Issue 51 (2016)
Aleksandr Voitinskii: The Ghost (Prizrak, 2015)
reviewed by Volha Isakava© 2016
The Ghost brands itself as a family comedy for viewers six years of age and over, and largely delivers a solid genre spectacle, having received mostly positive reviews from the Russian critics. The film boasts sleek special effects and banks on the star power of Fedor Bondarchuk, who plays the leading role of a ghost with unfinished business. The film’s narrative is formulaic: Iurii, an aviation constructor and womanizer, played by Bondarchuk, designs an innovative plane. Right before presenting his project at a flight show he dies in a car accident, inebriated. Discovering that he remains on earth as a ghost, Iurii wants to make sure his project makes it to completion and enlists the help of the only person who can see him, a stuttering nerdy teenager, Vania (played by a rising child star Semen Treskunov). Vania is the only child of an overbearing single mother (played by Kseniia Lavrova-Glinka), and a constant target of ridicule and bullying at his school. Under the guidance of Iurii as a father figure, Vania undergoes a transformation from unpopular nerd to confident teenager who pilots the new plane, saves Iurii’s company from corporate espionage, and wins the heart of the coolest girl in his school.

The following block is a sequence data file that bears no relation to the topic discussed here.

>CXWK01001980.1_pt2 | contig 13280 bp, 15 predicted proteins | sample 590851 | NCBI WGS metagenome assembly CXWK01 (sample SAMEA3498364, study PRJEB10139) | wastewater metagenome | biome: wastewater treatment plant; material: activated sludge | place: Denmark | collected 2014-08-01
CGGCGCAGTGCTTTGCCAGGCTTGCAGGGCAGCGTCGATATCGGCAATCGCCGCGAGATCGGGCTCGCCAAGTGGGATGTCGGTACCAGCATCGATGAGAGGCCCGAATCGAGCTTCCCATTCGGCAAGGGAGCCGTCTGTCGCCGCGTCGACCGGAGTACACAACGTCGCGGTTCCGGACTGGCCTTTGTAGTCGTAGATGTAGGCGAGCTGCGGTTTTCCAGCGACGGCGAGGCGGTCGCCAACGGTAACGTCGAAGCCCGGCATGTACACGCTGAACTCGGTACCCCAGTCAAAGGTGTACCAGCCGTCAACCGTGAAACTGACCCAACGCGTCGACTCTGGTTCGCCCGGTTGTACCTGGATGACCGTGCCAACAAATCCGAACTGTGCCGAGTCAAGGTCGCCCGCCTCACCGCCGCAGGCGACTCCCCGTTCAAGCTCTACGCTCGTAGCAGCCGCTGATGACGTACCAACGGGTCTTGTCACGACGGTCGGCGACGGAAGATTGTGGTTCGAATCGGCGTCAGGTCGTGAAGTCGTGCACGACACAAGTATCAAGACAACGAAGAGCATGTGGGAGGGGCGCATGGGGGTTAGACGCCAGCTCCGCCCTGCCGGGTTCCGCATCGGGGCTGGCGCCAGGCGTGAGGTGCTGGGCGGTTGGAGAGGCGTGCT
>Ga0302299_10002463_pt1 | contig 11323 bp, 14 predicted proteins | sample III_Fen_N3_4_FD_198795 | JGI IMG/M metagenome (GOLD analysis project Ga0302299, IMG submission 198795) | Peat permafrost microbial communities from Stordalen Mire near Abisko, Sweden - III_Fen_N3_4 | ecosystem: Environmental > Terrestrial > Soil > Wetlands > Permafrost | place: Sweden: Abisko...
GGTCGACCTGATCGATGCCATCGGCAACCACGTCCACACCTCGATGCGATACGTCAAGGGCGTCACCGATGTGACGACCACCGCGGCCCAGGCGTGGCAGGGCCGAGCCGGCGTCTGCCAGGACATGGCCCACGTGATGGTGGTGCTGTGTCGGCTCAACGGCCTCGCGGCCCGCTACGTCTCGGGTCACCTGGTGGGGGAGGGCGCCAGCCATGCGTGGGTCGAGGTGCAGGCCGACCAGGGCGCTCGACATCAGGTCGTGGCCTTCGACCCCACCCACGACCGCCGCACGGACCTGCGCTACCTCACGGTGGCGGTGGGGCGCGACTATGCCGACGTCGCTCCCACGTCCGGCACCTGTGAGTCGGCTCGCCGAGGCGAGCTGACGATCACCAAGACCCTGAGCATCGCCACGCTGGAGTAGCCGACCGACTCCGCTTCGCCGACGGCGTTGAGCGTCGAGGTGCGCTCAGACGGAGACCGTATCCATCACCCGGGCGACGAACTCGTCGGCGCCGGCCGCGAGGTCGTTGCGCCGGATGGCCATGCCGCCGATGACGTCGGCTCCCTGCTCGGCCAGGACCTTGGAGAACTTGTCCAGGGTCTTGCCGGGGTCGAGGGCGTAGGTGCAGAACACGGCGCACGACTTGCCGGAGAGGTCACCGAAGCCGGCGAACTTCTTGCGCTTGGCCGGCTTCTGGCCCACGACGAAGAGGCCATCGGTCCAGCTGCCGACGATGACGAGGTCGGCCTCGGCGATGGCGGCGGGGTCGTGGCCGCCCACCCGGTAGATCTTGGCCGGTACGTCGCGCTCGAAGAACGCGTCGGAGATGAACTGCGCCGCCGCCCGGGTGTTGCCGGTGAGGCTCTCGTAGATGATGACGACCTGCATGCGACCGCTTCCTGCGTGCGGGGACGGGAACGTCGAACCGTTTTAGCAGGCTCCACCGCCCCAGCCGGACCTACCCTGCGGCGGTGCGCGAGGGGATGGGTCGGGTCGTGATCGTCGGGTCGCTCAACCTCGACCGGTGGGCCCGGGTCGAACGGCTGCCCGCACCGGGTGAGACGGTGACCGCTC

The film’s supernatural pretext is used mostly as grounds for comedy as Vania communicates with invisible Iurii, talking into empty air and being dragged around by an invisible hand. Here the film provides a clear nod to the film Ghost (Jerry Zucker, 1990) with Patrick Swayze (hinted at by a poster of Dirty Dancing in Vania’s room). The Russian Ghost, however, does not borrow much from the American original, relying on a few superficial aspects, such as the narrative of betrayal and friendship, the repeated gag of cars going through the ghostly body of Iurii, and several comic moments reminiscent of Whoopi Goldberg’s performance in the original film. The Russian film is not interested in the supernatural elements of the story, but rather in the coming-of-age narrative and the exploration of family roles and gender relations. As has become a pattern with recent Russian popular productions, the film eclectically weds Hollywood genre conventions with popular “localized” formats that aim to cater to contemporary Russian sensibilities as filmmakers envision them. Thus, the film eagerly adopts the broad genre of family comedy, one of the most successful Hollywood exports. Like most family comedies it focuses on the family and peer relationships of the young protagonist rather than on the supernatural travails of a ghost. Iurii’s unfinished business to see his plane fly becomes a vehicle for a coming-of-age story. Predictably, the shy boy learns how to be confident and assertive with his peers, and the philandering man learns to value family and loyalty. Both males form a homo-social bond that defines their relationships with each other and with the women in the film, who are given secondary roles and are largely reduced to stereotypes.